Austrian Chancellor Kurz sees image dented as he faces investigations
Once hailed as a "wunderkind", Austrian Chancellor Sebastian Kurz has seen his carefully built image dented amid coronavirus fatigue and an investigation into whether he lied to a parliamentary committee on corruption.
It should have been a good month for the 34-year-old conservative -- who became the world's youngest democratically elected leader when he first took
office in 2017 -- with the lengthy virus lockdown easing.
But prosecutors announced on Wednesday that they are investigating Kurz for giving false testimony to a committee of lawmakers probing the "Ibiza-gate" scandal and other graft allegations.
If charged, Kurz would be the first chancellor to have to face court while in office in the small Alpine EU member state of some nine million people.
Kurz himself has dismissed the allegations, saying he expects to be charged but not to be found guilty and that he is refusing to step down, slamming what he says are efforts to unseat him.
"I have said nothing that is not truthful," Kurz told a selected group of Austrian media outlets on Thursday.
Kurz's party's approval ratings already dropped to around 30 percent last month compared to a high of close to 50 percent a year ago.
Austria largely managed to keep the virus at bay during the first wave last year, but has struggled in the third wave with a lockdown since last November.
The investigation compounds Kurz's troubles as his party's financing and other practices have also come under the spotlight in recent months.
"It's the most severe crisis in his chancellorship," political analyst Thomas Hofer told AFP, adding it has "distracted" from this month's planned re-opening of restaurants and other leisure venues.
"For Sebastian Kurz, who has been spoiled with success for a long time, it is the most delicate phase of his career," Die Presse daily wrote in an editorial on Friday.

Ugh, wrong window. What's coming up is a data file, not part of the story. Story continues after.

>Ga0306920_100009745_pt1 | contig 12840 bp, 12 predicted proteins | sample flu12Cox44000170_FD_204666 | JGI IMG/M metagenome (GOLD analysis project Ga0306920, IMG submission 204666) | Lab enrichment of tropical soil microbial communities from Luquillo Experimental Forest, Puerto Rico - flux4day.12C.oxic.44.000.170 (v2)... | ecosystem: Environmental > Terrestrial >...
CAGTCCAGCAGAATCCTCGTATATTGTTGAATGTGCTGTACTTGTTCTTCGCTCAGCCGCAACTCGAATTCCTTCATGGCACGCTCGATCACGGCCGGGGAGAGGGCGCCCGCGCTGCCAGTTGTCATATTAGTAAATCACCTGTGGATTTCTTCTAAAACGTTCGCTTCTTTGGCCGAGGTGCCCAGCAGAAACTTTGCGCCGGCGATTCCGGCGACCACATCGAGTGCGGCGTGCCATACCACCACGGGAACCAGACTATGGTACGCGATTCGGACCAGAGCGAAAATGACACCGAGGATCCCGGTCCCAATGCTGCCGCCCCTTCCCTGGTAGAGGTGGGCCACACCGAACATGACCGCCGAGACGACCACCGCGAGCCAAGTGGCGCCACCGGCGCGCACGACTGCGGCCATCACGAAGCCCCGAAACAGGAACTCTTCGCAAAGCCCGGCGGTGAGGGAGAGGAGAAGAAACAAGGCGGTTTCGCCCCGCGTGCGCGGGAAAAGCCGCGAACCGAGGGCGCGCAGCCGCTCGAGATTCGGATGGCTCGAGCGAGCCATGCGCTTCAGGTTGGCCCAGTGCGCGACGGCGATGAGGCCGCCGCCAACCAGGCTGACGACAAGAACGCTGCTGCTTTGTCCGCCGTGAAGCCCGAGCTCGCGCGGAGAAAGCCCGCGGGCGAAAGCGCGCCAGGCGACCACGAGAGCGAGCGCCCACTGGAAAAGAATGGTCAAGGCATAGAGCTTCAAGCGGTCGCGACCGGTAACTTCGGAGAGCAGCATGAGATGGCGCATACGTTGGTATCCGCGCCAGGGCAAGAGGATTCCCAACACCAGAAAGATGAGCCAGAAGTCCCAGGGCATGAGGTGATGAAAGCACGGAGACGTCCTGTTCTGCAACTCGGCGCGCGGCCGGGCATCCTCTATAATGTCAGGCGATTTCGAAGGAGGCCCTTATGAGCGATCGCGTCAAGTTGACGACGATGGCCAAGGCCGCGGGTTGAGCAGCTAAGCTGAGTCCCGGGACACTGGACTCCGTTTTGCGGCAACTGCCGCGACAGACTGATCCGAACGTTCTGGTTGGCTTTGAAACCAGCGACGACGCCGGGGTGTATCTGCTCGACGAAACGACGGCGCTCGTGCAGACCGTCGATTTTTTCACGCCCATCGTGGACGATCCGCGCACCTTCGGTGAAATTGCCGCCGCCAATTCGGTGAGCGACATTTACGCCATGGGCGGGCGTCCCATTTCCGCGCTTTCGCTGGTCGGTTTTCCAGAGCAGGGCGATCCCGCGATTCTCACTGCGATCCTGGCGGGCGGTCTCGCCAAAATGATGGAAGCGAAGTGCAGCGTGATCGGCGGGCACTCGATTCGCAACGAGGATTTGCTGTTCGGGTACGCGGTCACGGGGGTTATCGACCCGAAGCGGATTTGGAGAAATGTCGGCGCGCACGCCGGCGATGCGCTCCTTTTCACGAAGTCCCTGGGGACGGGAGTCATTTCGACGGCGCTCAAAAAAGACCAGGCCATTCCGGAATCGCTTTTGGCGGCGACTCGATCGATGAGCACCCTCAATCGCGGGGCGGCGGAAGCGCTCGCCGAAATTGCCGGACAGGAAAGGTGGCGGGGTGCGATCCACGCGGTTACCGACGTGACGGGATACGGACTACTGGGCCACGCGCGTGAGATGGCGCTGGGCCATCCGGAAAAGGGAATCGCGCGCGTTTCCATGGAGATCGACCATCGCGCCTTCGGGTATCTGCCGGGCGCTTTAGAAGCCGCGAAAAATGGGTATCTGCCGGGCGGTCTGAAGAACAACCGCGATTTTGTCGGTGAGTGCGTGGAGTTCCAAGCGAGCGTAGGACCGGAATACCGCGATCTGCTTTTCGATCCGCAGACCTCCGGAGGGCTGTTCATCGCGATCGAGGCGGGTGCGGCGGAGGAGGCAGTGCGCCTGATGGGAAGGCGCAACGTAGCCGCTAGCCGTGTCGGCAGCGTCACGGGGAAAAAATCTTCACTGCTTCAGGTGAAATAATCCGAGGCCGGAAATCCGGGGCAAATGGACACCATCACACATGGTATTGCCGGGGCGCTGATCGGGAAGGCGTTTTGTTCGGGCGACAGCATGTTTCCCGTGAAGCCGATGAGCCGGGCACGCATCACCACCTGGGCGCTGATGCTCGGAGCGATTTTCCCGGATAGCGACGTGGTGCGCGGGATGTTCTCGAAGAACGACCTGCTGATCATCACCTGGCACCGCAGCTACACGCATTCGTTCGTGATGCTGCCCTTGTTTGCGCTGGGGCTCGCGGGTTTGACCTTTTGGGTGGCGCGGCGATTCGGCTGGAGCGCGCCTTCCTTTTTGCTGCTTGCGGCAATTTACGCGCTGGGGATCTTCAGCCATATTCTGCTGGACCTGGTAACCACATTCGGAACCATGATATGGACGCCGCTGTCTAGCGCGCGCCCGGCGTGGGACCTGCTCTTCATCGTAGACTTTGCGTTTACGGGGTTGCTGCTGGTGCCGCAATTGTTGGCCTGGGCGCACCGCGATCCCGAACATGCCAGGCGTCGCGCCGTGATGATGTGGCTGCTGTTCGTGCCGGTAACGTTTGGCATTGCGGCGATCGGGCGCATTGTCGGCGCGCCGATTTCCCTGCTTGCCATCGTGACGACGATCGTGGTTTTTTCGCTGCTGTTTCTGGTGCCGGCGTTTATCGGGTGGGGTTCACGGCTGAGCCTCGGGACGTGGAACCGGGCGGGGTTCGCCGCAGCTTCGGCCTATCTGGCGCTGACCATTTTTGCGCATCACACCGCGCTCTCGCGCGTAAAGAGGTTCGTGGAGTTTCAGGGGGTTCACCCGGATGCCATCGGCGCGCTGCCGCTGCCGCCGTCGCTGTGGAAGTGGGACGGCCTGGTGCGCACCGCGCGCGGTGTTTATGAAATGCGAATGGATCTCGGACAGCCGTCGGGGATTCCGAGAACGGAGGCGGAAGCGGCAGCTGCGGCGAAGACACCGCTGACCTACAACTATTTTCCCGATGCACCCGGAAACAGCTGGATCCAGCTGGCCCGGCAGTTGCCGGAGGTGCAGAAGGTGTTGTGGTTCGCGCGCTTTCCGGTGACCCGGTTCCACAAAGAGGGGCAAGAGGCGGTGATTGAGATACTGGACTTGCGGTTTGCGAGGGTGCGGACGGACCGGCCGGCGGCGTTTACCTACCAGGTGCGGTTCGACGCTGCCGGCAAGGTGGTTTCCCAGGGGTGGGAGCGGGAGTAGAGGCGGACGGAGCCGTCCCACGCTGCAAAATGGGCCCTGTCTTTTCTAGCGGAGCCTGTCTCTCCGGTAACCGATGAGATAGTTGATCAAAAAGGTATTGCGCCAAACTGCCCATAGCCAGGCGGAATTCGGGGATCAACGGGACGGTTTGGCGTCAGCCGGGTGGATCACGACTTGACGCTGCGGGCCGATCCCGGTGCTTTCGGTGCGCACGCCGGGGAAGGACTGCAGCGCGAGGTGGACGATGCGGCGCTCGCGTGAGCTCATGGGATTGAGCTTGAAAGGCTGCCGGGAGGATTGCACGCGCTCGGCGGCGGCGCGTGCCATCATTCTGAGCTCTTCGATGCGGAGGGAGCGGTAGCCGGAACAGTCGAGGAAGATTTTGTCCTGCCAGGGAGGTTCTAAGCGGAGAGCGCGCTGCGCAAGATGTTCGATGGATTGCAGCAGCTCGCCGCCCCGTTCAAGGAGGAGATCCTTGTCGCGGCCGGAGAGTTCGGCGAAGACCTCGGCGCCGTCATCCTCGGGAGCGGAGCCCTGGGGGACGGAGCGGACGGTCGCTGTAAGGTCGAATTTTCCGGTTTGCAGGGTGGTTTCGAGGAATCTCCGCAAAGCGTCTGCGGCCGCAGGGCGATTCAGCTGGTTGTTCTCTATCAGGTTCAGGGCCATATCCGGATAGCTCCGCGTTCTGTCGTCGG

The investigation announced on Wednesday pertains to statements Kurz gave to a committee of lawmakers last year, in which he denied having had any influence over the appointment of the head of the OeBAG state holding company, Thomas Schmid.
However, in recent months text messages between Kurz and Schmid have come to light, including one exchange where Kurz wrote: "You get everything you
want", adding several "kiss" emoticons, to which Schmid replied: "I'm so happy :-))) I love my chancellor".
If found guilty of lying under oath, Kurz could face up to three years in jail.
Kurz already had to step down as chancellor once, in 2019, when his one-and-a-half-year-old coalition with the far-right Freedom Party (FPOe) fell apart because of the so-called "Ibiza-gate" scandal.
FPOe then leader and vice chancellor Heinz-Christian Strache resigned after a secretly filmed video showed him in a luxury villa in Ibiza offering public contracts to a woman he thought was a Russian oligarch's niece.
In the aftermath, Kurz lost a no-confidence vote in parliament and fresh elections were called, where he managed to secure a strengthened mandate as disillusioned far-right voters flocked to his People's Party (OeVP).
But Kurz's current junior coalition partner, the Greens, who campaigned on a transparency platform, have been at pains to defend him and his allies hit by allegations of wrongdoing.
In February, the home of OeVP finance minister and Kurz ally Gernot Blümel was raided as part of a probe into possible party financing offences.
"You can see a very heated atmosphere in Austria right now," Hofer said, adding the current investigation "increases pressure on the Greens a lot".
On an international level, too, Kurz has frequently had run-ins with other EU leaders.
In the latest row in March, Kurz raised concerns about vaccine distribution within the bloc, saying there had been a lack of transparency surrounding deals between some EU states and vaccine manufacturers.
But analysts point out Kurz's OeVP is still firmly ahead in the polls.
"Despite the investigations, he overall remains fairly popular as a chancellor," said Julia Partheymüller of Vienna University's Centre for Electoral Research.
Another analyst, Peter Hajek, said "on a national level, there is not really any outstanding competitor".
He added that Kurz could rely on his communication and crisis management skills -- at least for now.